Except connect reliably to the internet.
(Those who have known me less than five years are like "oh, that's sad" or "fuck, that's hilarious" (or both! BOTH ARE LEGIT). Those who have known me greater than five are wondering what I set on fire this time. I didn't, but I did overclock my router's CPU so yes, legit worry. Apparently they don't have much in teh way of heatsinks and kicking up their transmit power can be sketchy.)
You're wondering what went wrong? I literally don't know and neither does any DD-WRT forum or anywhere google reaches. I am not yet at searching the Tors but come on, it's a close thing.
However, I do know one thing that went wrong around eight to ten this morning: my modem, for reasons that pass understanding, just dead refused to recognize it anymore. And even after frantically replacing the DD-WRT modem with my regular old normal not-hackable netgear one, it still refused to recognize it and kept trying to use my computer's MAC addrews instead of its own to connect which really didn't work (please don't ask why, it just apparently happens?). So I gave up and called my ISP for a reset of the modem, which according to google over mobile data (as that was all I had), modems do this. Which is true; they do. Or more specifically, some do provided they have those settings and what not and your ISP has really strict equipment restrictions so their users can't make a mess of their network, aka basically protect the network from people like me, which under the circumstances I'm seeing their point but still protest on principle.
My ISP, however, has no special settings, configs, etc; my modem was just being a dick.
Tech girl and tech guy were baffled: we all gave up and tried everything then did everything in different order.
Tech: Okay--unplug ethernet cable from modem first, then router, then unplug modem--no, router! Then modem. Then wait ten seconds then plug in ethernet--no, turn on modem, turn on router, then ethernet cable to modem and router while clucking like a chicken.
Me: *DOES IT*
Me: WHY GOD--
Tech: Okay, unplug router ethernet first, then stand on one leg while reciting the alphabet backward--
X number of power cycles (as above) and three or four remote resets later, it--started working. For no reason. Me and tech were stunned.
Me: ...I have internet. Google is opening. THIS IS HAPPENING.
Tech: You're kidding. *checks something* How?
After thanking him for his help (I heard something not unlike a joker laugh as I hung up so hopefully, he's okay), I DNS flushed my laptop three times, restarted it and cleared all network profiles before risking logging in to the router and--there is literally no goddamn reason. I checked the modem diagnostics and my router settings and logs and...yeah. This isn't the first time I've changed my primary router, or even the first time I've switched to an open source one (though the last time was only for testing).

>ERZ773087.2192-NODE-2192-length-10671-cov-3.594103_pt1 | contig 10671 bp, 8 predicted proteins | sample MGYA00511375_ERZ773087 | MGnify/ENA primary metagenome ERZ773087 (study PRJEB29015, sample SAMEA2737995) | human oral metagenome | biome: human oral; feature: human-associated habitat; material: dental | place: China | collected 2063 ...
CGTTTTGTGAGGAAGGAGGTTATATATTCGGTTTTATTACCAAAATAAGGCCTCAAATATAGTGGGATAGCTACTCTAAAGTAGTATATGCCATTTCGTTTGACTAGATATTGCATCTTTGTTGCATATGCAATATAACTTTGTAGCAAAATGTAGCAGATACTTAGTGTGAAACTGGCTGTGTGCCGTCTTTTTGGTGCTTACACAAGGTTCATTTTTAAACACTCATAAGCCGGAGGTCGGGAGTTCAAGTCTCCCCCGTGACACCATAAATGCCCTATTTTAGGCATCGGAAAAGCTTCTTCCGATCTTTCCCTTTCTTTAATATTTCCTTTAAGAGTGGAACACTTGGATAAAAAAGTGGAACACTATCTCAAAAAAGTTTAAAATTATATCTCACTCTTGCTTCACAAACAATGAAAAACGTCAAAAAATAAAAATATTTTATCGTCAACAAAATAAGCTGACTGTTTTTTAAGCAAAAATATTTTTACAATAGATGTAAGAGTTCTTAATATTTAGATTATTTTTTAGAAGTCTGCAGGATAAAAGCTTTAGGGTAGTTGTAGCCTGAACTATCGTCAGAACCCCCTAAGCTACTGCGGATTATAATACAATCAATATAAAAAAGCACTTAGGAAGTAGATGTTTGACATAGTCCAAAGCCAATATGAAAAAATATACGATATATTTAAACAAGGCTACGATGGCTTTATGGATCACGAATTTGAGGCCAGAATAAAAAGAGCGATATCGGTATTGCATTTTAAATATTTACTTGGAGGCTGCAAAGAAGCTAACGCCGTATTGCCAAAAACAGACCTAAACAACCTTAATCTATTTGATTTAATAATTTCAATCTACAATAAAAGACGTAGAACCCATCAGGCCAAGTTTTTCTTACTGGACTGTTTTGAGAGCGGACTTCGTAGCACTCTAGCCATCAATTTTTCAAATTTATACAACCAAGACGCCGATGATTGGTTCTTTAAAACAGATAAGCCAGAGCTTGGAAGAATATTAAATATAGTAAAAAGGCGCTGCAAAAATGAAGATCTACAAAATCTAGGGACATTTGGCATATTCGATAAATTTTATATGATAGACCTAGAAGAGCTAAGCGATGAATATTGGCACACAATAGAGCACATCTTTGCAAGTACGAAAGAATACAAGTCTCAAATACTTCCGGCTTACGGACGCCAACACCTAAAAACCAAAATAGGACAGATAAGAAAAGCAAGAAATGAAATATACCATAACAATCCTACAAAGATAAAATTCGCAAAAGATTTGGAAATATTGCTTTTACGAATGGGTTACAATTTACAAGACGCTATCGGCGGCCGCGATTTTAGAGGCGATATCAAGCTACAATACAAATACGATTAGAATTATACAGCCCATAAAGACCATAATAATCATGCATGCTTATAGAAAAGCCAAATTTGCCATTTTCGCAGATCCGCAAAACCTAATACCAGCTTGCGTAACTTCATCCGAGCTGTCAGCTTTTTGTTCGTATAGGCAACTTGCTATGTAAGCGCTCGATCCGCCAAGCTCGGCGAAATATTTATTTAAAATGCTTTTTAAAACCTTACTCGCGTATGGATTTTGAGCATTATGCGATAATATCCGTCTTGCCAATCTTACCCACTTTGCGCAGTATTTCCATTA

So I've been casually looking around and actually, there are lots of reasons this could have happened, various scenarios that are perfectly possible, but none are actually possible in this case This is because generally, to get these kind of disastrous network results, I would actually need to know a lot more about networks (while at the same time still knowing shit but sure I know everything) to pull it off. It's not quite thousand years of typewriter monkeys and Shakespeare but like, a minimum of a D in a networking class that I napped through level, and I haven't taken a networking class yet.
So that made me humble. I know now some things are beyond my ken, or at least cannot be learned by poking configs to see what happens. I am wiser.
Then I found an email exchange I had with Batman on open source routers a couple of months ago.
(Note: Batman is BFF's husband who has a masters in math and CS and is working on his CS PhD and interns at google along with working full time. He's legit the smartest person I've ever met, can explain literally anything forever, and makes you feel smart while learning.
I'm actually not kidding; ask him a question and not only does he never, ever, even by accident imply you were dumb for not knowing or you can't understand the answer, but makes you feel super smart for asking and he'll reflexively work out how you need it explained no matter how many times you're like "...what?"
I call him Batman to remind myself not to call him every time something goes wrong (and because he's crazy smart, yeah). You do not call him for a script that won't run any more than you'd call Batman for a jaywalker. That way I don't end up with him on speed dial when I'm going through a coding phase.)
Anyway, I offered him one of my routers preflashed with OpenWRT (like DDWRT but even harder to understand and configure but much prettier interface) so he can play with it and destress from all the PhDing he's doing. He emailed me back and I guess I skimmed because in the second paragraph, I just caught a very important offer for me.
Networking books. Not just any networking books, but grad student in CS and math networking books with possibly his notes in them and an excuse to call him and ask so many questions because when Batman says 'if you need help with jaywalkers I'm here for you', that's different.
(I'm not going to be like, presumptuous or entitled here. I'll offer to make them dinner and pop out the network paraphernalia over coffee and crumb cake. Maybe like a lot. They're close by, it wouldn't be that weird. I have a large enough backpack.)
WHEE I AM GOING TO SCREW UP MY NETWORK LIKE A CS GRAD STUDENT!!!!!!!!!!!!!!!!! Next time my modem is a dick, uit won't be because it may have developed sentience and an asshole personality; it'll be because I hacked the firmware and fucked it up personally.
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